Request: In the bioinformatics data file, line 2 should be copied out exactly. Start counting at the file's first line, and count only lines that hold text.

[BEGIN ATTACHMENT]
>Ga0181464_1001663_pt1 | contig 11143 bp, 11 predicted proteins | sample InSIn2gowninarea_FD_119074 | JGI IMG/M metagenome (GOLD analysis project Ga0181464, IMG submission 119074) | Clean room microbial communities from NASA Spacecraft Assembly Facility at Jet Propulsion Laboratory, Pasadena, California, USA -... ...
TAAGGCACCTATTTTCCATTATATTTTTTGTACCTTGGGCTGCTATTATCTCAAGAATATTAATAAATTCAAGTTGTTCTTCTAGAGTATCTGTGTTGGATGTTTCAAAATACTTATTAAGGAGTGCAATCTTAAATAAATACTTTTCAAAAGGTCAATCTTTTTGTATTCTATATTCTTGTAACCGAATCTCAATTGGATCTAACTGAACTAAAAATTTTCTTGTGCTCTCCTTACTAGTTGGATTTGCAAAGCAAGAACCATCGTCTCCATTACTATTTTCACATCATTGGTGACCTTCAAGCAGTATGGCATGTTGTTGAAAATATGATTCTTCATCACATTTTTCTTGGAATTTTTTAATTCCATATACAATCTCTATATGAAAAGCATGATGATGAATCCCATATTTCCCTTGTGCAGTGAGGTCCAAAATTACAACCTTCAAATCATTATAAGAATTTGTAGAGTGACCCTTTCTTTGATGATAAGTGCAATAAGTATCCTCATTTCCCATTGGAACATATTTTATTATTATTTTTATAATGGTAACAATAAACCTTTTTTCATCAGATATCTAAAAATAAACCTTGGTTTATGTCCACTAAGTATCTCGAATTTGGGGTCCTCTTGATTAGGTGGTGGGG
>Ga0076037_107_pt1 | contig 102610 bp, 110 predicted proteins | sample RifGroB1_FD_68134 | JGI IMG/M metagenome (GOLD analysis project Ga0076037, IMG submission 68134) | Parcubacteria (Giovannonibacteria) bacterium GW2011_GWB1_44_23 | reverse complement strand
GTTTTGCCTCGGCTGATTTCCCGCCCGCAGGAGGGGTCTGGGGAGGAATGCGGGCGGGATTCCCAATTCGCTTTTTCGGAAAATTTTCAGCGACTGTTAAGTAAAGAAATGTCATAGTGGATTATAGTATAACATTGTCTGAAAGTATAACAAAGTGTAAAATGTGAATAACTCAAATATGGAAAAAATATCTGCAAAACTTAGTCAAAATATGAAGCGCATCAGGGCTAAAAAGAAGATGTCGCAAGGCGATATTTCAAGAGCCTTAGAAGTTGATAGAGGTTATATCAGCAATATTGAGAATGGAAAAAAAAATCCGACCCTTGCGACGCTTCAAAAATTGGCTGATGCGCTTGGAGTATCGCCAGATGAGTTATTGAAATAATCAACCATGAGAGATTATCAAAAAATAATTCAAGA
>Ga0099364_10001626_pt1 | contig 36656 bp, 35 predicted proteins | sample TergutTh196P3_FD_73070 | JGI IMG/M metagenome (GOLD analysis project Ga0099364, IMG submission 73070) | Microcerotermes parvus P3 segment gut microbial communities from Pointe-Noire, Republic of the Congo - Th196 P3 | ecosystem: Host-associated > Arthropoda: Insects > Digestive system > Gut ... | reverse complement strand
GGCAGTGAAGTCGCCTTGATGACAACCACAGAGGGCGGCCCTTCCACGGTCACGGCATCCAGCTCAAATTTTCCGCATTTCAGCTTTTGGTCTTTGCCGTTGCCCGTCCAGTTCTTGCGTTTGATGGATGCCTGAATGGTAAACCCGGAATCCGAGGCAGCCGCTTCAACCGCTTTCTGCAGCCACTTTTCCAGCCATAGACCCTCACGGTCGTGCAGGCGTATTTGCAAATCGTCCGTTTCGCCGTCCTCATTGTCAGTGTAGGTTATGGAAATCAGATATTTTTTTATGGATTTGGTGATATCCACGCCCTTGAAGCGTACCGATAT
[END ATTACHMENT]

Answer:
TAAGGCACCTATTTTCCATTATATTTTTTGTACCTTGGGCTGCTATTATCTCAAGAATATTAATAAATTCAAGTTGTTCTTCTAGAGTATCTGTGTTGGATGTTTCAAAATACTTATTAAGGAGTGCAATCTTAAATAAATACTTTTCAAAAGGTCAATCTTTTTGTATTCTATATTCTTGTAACCGAATCTCAATTGGATCTAACTGAACTAAAAATTTTCTTGTGCTCTCCTTACTAGTTGGATTTGCAAAGCAAGAACCATCGTCTCCATTACTATTTTCACATCATTGGTGACCTTCAAGCAGTATGGCATGTTGTTGAAAATATGATTCTTCATCACATTTTTCTTGGAATTTTTTAATTCCATATACAATCTCTATATGAAAAGCATGATGATGAATCCCATATTTCCCTTGTGCAGTGAGGTCCAAAATTACAACCTTCAAATCATTATAAGAATTTGTAGAGTGACCCTTTCTTTGATGATAAGTGCAATAAGTATCCTCATTTCCCATTGGAACATATTTTATTATTATTTTTATAATGGTAACAATAAACCTTTTTTCATCAGATATCTAAAAATAAACCTTGGTTTATGTCCACTAAGTATCTCGAATTTGGGGTCCTCTTGATTAGGTGGTGGGG